Methodology –

Ten experimental rats containing cancerous cells kept under controlled condition
Experimented on different rats with different stages of cancer
The experiment was led under cleanroom because no contaminants enter and contradict the results.
Nanoparticle (DOX) containing drug is placed on five rats
Other five rats is undergone chemotherapy and its administered by injecting
Every 24hrs results were recorded for 3 months
Cell toxicity will be recorded by taking sample of blood from the rat every 48hrs
The test subjects will be monitored for unusual behaviour for any side effects suffering from the nanoparticle injected in to the body or from the chemotherapy
4 hrs per chemotherapy was led. The treatment was led every three weeks for 3 months on rats.
The lab and the result is checked by three competent authority
After three months the rats under controlled environment will be checked for possibility of cancerous cell.
If the results turned out as plausible, clinical trials is likely to happen.

Grant chart –

Expected outcomes –

The outcome delivering nanoparticle containing the drug. A tumor marker is substance found in the body tissues that can be elevated only in cancer cells. Oncomarkers is the signature of a cancer cell and modern nanoparticles developed to conjugate to various molecular markers. Doxorubicin (DOX) is the most efficient anti-cancer drug. That’s why nanoscale capsule can deliver DOX only inside cancer cells using oncomarker signatures. It consists of a DNA-or origami shell covered by immune factors with molecular binding sites on its surface (Francois Perreault, 2015). Nanoparticle delivery starts form bloodstream. DOX nanoparticles penetrate inside the cancer cell due to cancer markers on its surface. When nanocapsule conjugated with several markers its DNA-origami shell opens releasing DOX inside the cell. DOX successfully delivered. The cancer cell dies due to DOX direct delivery. So it’s expected using DOX direct delivery cancerous cell from the rats is eliminates/terminated. DOX delivery will be expected to be faster and time efficient whereas chemotherapy will be slower. DOX delivery is expected to terminate cancerous cells but using chemotherapy it is expected that cancer cells is likely to be back or not all cancer cells are dead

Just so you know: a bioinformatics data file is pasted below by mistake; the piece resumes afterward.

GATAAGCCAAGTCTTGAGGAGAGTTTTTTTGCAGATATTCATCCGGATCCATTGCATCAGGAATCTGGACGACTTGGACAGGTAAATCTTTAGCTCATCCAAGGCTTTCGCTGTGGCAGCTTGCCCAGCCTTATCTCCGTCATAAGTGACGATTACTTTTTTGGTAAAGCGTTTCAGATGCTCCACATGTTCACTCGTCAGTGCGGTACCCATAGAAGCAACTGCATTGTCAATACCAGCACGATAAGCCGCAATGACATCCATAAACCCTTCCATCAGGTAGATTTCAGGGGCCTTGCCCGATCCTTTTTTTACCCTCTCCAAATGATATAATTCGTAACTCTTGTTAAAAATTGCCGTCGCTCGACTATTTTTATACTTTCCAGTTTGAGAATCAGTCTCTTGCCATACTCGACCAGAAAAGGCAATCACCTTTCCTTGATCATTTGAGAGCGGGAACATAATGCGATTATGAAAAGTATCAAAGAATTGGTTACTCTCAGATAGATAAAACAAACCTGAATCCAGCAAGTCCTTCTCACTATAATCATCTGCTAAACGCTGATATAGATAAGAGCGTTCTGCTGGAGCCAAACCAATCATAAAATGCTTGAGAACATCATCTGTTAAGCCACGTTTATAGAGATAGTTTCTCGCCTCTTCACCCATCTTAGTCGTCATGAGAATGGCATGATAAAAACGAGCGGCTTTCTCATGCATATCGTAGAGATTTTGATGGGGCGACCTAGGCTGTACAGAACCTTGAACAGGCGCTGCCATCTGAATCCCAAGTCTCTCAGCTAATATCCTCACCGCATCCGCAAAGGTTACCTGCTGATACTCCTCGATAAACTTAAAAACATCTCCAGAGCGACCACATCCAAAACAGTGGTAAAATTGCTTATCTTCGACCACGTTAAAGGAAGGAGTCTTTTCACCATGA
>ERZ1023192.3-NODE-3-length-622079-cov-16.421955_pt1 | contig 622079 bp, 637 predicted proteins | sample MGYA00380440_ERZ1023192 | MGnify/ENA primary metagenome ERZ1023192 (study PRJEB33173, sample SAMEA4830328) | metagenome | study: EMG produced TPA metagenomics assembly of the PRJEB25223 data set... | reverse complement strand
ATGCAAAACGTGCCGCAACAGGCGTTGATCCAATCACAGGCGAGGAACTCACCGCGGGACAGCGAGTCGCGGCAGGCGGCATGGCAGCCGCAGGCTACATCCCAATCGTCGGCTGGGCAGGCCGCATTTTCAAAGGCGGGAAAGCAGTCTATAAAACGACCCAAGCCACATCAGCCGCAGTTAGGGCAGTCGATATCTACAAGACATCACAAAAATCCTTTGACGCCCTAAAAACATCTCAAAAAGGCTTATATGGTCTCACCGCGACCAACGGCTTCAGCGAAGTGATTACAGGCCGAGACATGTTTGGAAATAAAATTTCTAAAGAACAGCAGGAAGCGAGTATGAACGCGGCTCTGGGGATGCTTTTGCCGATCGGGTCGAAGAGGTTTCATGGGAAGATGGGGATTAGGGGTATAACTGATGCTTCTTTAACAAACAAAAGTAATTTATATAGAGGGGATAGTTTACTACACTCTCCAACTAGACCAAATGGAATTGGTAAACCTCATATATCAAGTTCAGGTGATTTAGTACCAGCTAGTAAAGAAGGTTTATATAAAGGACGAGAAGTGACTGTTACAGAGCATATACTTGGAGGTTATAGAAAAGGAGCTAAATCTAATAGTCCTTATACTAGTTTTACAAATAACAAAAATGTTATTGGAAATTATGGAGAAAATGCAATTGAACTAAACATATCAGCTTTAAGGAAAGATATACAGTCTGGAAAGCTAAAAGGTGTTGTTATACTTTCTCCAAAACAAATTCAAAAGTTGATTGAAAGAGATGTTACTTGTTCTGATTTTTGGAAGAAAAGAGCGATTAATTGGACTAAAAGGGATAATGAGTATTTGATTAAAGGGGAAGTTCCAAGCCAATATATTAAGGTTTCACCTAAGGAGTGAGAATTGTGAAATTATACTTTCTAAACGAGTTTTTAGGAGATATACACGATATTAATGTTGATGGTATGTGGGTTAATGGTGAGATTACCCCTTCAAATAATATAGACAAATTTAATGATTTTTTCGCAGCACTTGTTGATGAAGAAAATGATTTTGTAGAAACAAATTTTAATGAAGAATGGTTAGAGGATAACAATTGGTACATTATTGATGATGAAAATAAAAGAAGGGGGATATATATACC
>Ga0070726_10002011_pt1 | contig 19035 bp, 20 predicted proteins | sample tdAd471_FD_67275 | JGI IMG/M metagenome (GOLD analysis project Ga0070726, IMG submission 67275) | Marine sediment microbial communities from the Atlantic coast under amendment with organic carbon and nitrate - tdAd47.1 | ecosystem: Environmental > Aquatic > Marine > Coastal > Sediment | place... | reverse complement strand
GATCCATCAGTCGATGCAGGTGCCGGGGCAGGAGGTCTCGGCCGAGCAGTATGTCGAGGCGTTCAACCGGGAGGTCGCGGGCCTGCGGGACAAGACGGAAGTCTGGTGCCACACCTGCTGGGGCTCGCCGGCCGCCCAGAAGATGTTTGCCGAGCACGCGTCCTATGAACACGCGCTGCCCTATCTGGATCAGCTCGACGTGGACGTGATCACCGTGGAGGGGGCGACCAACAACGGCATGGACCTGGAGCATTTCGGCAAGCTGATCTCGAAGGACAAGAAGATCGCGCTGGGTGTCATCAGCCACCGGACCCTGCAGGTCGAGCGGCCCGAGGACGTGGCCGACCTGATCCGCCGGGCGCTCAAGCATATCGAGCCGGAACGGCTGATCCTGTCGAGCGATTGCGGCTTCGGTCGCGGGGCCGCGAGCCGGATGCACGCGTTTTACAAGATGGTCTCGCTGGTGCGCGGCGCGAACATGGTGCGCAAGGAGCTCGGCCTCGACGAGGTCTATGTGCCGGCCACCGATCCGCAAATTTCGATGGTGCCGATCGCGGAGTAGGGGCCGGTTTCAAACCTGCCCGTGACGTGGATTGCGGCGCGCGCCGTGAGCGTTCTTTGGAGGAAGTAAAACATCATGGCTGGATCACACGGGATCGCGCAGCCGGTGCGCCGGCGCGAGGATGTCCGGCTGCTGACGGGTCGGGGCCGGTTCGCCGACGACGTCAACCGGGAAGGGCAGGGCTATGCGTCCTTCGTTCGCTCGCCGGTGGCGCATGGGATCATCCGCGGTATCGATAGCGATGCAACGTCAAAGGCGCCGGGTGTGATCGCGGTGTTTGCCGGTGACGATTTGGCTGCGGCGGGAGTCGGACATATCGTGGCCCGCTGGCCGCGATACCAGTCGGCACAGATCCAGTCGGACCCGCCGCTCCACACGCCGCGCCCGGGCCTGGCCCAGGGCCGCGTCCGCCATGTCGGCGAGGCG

Budget –

Staff salary

3 staff – ˆ21 per hour, 40 hrs in 2 weeks in a month so 6 weeks

(240hr) in 3 months

Per person – ˆ5040

3 person total – ˆ15,120

Clean room

Clean room – ˆ18000 for 3months from February to March

Total= ˆ18000

Equipment Budget

Malvern instrument – ˆ540

Nanosight analyser- ˆ2750

Laboratories instrument – ˆ600

Total= ˆ3890

Test Rats

10 Test rats – ˆ1000 each

Total= ˆ10000


Budget – ˆ2000 travel expense for conference meeting in Boston


Total – ˆ2000

Total budget needed = ˆ49,010

Plans for dissemination –

Once this research is completed this will be placed on scientific journal, newspapers, article and social media websites. This research will be approved to do clinical trials on real patients suffering from cancer. Scientific posters will be placed outside science conventions in Ireland and UK. A conference will be held on 27th September for science breakthrough and I will be presenting about my research and how it benefits in the future. Findings of my research will be presented on graphs and on excel to allow people to visualize my research. To spread news around hospitals, research will be published on local newspapers.


Dr. Tianmeng Sun, D. Y. (2014). Engineered Nanoparticles for Drug Delivery in Cancer Therapy. Angewandte Chemie International Edition, 12320–12364.

Francois Perreault, A. F. (2015). Environmental applications of graphene-based nanomaterials. Chemical Society Reviews.

Singh, A. M. (2011). Biodegradable nanoparticles are excellent vehicle for site directed in-vivo delivery of drugs and vaccines. Journal of Nanobiotechnology, 9-55.

Wilczewska AZ, N. K. (2012). Nanoparticles as drug delivery systems. 1020-1037.

Wim H De Jong, P. J. (2008). Drug delivery and nanoparticles: Applications and hazards. Int J Nanomedicine, 133–149.